White House press secretary Jen Psaki said Biden’s plan to attend “stands in stark contrast to his predecessor, who not only questioned the legitimacy of the press almost on a daily basis, but didn’t also never attended the dinner”. Trump happily boycotted the event and sometimes called the media “enemies of the people.”

After the recent Gridiron Club press dinner in Washington, dozens of attendees, including members of Congress and Biden’s cabinet and journalists, tested positive for COVID-19.

The White House points to the abundance of the antiviral pill Paxlovid, which has been shown to reduce the serious consequences of the virus by 90% in those most at risk. Still, PSAki said of Biden, “We want to be very clear that it’s possible he could test positive for COVID, like any American.”

Indeed, the United States is experiencing a spike in COVID cases from a highly contagious omicron subvariant, with confirmed infections reaching around 44,000 per day, up from 26,000 a month ago. Although well below the peak of more than 800,000 cases per day nationwide at the height of the omicron wave earlier this year, current statistics are likely underestimated given the increased availability of COVID-19 testing. 19 at home, the results of which may not be communicated to the health authorities.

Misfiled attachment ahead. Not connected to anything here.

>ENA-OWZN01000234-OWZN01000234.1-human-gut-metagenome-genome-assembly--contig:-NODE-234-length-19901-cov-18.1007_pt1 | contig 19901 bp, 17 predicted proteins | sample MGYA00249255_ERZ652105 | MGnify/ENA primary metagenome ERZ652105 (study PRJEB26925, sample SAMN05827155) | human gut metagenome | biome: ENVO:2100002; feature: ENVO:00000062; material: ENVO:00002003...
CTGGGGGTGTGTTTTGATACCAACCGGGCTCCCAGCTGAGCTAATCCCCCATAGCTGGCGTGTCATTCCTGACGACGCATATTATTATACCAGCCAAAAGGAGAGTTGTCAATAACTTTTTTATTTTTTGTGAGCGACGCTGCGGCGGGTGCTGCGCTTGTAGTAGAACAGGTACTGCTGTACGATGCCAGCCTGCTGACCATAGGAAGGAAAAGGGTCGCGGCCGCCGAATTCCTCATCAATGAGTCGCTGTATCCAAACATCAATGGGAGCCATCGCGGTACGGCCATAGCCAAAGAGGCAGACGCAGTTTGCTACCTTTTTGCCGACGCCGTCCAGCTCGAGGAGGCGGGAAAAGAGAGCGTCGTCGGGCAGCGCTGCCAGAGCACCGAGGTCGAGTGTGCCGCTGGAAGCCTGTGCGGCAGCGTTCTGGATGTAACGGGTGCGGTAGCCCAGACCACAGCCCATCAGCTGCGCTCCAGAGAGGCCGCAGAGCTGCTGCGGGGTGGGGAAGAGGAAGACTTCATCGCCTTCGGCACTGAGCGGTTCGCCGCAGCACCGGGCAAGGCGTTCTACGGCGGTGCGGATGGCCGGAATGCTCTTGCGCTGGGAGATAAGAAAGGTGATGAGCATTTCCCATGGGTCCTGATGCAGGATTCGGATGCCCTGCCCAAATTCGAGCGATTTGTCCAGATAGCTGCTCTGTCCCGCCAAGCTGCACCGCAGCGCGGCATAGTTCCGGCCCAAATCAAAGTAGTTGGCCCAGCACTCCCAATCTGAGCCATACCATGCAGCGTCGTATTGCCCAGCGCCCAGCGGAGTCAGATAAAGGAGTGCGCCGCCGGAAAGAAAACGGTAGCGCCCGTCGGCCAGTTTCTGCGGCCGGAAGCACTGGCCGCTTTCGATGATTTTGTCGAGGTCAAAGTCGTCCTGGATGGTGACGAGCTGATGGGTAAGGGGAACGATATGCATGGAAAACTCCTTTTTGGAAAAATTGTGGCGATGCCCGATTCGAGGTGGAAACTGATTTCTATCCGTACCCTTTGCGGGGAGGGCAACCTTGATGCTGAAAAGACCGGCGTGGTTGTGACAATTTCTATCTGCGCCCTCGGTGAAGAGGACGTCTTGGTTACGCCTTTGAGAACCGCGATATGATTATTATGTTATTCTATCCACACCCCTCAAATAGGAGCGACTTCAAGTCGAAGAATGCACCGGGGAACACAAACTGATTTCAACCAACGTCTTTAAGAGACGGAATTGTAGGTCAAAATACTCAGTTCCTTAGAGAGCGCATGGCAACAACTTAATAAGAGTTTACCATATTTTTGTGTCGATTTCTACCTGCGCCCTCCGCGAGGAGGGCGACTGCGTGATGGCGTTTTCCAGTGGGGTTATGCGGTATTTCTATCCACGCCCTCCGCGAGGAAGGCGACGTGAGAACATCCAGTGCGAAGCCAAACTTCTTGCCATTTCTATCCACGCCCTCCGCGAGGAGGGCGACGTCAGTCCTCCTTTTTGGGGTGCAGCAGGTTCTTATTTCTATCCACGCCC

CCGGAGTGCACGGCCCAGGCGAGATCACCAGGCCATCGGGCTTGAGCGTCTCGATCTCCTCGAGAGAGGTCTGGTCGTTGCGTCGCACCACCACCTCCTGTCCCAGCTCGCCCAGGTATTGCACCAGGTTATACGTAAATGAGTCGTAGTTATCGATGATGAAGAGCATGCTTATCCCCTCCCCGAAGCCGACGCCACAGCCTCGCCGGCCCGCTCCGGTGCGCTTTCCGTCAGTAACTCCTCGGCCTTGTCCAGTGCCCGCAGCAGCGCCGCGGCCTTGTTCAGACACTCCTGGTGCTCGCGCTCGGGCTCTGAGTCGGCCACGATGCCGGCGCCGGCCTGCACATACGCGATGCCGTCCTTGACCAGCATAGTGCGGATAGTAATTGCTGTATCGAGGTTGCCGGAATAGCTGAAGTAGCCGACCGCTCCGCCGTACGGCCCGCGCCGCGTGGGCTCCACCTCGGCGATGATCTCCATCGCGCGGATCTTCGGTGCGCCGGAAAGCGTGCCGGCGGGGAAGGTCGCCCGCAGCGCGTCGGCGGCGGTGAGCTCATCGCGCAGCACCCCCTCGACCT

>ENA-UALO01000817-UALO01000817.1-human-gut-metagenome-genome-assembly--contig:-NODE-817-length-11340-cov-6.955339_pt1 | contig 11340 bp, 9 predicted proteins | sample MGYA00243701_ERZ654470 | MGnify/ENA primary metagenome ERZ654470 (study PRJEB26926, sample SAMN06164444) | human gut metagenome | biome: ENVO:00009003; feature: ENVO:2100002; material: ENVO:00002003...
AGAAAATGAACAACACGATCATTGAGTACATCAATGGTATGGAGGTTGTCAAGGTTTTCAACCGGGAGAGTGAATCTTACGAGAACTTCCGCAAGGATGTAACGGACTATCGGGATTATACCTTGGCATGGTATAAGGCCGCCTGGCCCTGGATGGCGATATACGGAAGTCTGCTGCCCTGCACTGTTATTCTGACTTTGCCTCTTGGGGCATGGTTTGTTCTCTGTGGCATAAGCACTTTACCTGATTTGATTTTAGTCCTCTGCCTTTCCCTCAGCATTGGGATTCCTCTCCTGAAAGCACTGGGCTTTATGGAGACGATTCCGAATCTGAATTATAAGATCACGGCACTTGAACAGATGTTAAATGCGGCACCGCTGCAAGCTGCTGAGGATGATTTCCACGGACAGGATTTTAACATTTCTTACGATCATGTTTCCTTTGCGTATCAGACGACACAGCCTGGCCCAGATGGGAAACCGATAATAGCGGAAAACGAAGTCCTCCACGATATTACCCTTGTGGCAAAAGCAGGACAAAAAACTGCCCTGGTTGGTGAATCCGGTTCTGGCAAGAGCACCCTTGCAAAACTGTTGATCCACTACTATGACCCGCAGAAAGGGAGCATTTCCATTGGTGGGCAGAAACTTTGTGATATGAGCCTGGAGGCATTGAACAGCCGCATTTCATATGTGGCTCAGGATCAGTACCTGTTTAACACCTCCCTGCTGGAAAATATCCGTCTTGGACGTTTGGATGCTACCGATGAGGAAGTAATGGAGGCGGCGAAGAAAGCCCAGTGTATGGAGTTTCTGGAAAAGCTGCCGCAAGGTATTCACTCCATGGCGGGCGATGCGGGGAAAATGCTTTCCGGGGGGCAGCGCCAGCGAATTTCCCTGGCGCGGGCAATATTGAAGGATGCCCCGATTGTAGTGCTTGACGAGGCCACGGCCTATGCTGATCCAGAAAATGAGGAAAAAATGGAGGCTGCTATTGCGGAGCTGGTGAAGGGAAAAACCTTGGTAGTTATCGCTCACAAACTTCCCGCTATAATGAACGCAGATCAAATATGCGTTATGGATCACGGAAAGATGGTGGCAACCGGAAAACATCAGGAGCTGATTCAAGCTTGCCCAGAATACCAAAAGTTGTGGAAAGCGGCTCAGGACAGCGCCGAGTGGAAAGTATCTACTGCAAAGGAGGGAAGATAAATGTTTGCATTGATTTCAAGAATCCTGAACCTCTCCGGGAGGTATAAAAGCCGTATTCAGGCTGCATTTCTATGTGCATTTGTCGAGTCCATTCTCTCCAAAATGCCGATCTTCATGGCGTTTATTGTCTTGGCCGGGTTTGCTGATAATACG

The White House Correspondents Association said it would require same-day antigen testing for its diners even before the Gridiron outbreak. It has since added a vaccination requirement for those attending Saturday’s gala, which will have a capacity of over 2,600 and is sold out.

Despite the latest wave of COVID-19 cases, virus deaths and hospitalizations are near or at pandemic lows, with the BA.2 variant proving to be less severe than earlier virus strains. Just over 300 people die each day in the United States from the virus, up from more than 2,600 per day earlier this year – with around 1,600 hospitalizations per day, compared to a peak of more than 21,000 per day in January.